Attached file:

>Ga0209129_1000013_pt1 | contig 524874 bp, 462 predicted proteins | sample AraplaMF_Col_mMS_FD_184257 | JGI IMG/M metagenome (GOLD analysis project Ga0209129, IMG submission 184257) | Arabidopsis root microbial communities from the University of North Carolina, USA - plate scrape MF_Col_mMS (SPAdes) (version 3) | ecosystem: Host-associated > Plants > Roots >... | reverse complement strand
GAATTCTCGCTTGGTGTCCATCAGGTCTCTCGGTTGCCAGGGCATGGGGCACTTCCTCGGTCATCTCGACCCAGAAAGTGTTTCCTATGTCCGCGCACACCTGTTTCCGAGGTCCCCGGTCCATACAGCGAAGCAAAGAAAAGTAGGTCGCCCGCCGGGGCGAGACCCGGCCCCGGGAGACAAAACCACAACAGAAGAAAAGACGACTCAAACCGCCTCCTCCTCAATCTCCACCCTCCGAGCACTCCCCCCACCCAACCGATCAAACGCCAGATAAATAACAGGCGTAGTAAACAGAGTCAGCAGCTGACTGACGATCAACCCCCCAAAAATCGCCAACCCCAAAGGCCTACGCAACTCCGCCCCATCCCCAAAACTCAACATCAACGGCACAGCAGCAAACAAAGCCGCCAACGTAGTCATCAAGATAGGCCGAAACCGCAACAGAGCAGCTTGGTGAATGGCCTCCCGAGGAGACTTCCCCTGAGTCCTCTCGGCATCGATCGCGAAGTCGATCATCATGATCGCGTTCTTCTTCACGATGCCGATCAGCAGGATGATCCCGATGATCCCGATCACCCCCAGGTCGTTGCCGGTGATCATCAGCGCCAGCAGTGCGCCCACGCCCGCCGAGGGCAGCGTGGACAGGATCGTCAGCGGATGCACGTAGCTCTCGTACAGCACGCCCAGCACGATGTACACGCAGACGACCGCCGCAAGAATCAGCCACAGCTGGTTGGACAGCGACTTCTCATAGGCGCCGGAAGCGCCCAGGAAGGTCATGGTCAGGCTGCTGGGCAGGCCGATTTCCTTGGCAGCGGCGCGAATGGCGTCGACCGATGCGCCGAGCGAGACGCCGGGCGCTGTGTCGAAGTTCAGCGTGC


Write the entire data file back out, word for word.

>Ga0209129_1000013_pt1 | contig 524874 bp, 462 predicted proteins | sample AraplaMF_Col_mMS_FD_184257 | JGI IMG/M metagenome (GOLD analysis project Ga0209129, IMG submission 184257) | Arabidopsis root microbial communities from the University of North Carolina, USA - plate scrape MF_Col_mMS (SPAdes) (version 3) | ecosystem: Host-associated > Plants > Roots >... | reverse complement strand
GAATTCTCGCTTGGTGTCCATCAGGTCTCTCGGTTGCCAGGGCATGGGGCACTTCCTCGGTCATCTCGACCCAGAAAGTGTTTCCTATGTCCGCGCACACCTGTTTCCGAGGTCCCCGGTCCATACAGCGAAGCAAAGAAAAGTAGGTCGCCCGCCGGGGCGAGACCCGGCCCCGGGAGACAAAACCACAACAGAAGAAAAGACGACTCAAACCGCCTCCTCCTCAATCTCCACCCTCCGAGCACTCCCCCCACCCAACCGATCAAACGCCAGATAAATAACAGGCGTAGTAAACAGAGTCAGCAGCTGACTGACGATCAACCCCCCAAAAATCGCCAACCCCAAAGGCCTACGCAACTCCGCCCCATCCCCAAAACTCAACATCAACGGCACAGCAGCAAACAAAGCCGCCAACGTAGTCATCAAGATAGGCCGAAACCGCAACAGAGCAGCTTGGTGAATGGCCTCCCGAGGAGACTTCCCCTGAGTCCTCTCGGCATCGATCGCGAAGTCGATCATCATGATCGCGTTCTTCTTCACGATGCCGATCAGCAGGATGATCCCGATGATCCCGATCACCCCCAGGTCGTTGCCGGTGATCATCAGCGCCAGCAGTGCGCCCACGCCCGCCGAGGGCAGCGTGGACAGGATCGTCAGCGGATGCACGTAGCTCTCGTACAGCACGCCCAGCACGATGTACACGCAGACGACCGCCGCAAGAATCAGCCACAGCTGGTTGGACAGCGACTTCTCATAGGCGCCGGAAGCGCCCAGGAAGGTCATGGTCAGGCTGCTGGGCAGGCCGATTTCCTTGGCAGCGGCGCGAATGGCGTCGACCGATGCGCCGAGCGAGACGCCGGGCGCTGTGTCGAAGTTCAGCGTGC